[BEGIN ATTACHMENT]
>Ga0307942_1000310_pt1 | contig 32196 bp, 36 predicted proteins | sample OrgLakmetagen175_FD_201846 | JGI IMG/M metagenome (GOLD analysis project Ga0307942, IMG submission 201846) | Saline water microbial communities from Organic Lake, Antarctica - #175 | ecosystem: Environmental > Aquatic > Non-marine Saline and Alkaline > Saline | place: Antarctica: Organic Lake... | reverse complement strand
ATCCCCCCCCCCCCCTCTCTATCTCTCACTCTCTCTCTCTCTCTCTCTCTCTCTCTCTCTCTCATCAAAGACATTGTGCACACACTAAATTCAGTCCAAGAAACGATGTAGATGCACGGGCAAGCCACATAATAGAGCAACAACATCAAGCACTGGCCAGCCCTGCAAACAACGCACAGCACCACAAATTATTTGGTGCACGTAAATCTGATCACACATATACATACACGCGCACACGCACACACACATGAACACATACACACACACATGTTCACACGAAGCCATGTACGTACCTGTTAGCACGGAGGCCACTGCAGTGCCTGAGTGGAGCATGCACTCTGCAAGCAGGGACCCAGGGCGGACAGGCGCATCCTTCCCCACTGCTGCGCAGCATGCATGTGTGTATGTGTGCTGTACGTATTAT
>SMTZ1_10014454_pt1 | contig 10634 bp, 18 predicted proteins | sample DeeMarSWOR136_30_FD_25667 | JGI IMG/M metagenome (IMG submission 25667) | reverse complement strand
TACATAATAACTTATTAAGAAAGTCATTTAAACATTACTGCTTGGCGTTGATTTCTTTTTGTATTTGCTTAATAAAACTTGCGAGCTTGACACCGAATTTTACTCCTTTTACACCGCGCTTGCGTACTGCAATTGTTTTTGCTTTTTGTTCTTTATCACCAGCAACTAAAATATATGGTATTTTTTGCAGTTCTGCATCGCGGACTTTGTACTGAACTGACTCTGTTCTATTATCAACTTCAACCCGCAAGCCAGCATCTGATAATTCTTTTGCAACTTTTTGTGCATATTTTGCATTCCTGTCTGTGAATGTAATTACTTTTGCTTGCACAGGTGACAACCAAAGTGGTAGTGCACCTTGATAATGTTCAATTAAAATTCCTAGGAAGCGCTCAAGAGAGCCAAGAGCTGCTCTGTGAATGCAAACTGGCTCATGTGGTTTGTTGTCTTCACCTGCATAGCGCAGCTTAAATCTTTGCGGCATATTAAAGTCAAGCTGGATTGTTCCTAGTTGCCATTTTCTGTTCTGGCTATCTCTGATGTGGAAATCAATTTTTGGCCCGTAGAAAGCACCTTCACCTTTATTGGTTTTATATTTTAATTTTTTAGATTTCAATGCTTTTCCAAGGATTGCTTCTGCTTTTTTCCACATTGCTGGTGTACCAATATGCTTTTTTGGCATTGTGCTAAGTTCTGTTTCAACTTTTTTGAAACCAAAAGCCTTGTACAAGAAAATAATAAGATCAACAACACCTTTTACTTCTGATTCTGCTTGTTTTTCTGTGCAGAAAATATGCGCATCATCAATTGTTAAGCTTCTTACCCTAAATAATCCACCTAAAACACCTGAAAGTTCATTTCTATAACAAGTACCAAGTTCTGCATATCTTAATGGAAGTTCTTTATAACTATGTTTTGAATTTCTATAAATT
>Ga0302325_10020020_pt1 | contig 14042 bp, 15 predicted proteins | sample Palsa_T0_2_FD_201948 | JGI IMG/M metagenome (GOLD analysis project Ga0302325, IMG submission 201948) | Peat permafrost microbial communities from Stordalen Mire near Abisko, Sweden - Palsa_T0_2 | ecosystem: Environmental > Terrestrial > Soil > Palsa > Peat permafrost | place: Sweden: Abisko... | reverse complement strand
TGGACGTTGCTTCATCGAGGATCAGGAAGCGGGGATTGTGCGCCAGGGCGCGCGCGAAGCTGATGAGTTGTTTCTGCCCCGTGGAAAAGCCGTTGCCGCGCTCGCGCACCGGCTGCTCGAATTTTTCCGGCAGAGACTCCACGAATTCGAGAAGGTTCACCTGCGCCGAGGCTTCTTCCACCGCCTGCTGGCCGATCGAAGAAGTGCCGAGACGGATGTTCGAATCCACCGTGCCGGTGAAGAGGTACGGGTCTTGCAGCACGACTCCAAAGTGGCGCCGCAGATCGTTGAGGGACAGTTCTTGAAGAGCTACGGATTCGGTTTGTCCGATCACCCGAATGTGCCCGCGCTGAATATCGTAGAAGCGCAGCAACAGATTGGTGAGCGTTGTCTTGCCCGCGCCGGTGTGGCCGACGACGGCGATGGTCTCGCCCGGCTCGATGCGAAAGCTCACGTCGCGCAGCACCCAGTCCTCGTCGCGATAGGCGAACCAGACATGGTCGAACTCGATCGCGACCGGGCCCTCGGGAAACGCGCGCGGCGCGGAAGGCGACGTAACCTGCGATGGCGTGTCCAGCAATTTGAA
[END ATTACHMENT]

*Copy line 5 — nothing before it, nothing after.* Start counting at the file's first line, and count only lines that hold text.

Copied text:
>Ga0302325_10020020_pt1 | contig 14042 bp, 15 predicted proteins | sample Palsa_T0_2_FD_201948 | JGI IMG/M metagenome (GOLD analysis project Ga0302325, IMG submission 201948) | Peat permafrost microbial communities from Stordalen Mire near Abisko, Sweden - Palsa_T0_2 | ecosystem: Environmental > Terrestrial > Soil > Palsa > Peat permafrost | place: Sweden: Abisko... | reverse complement strand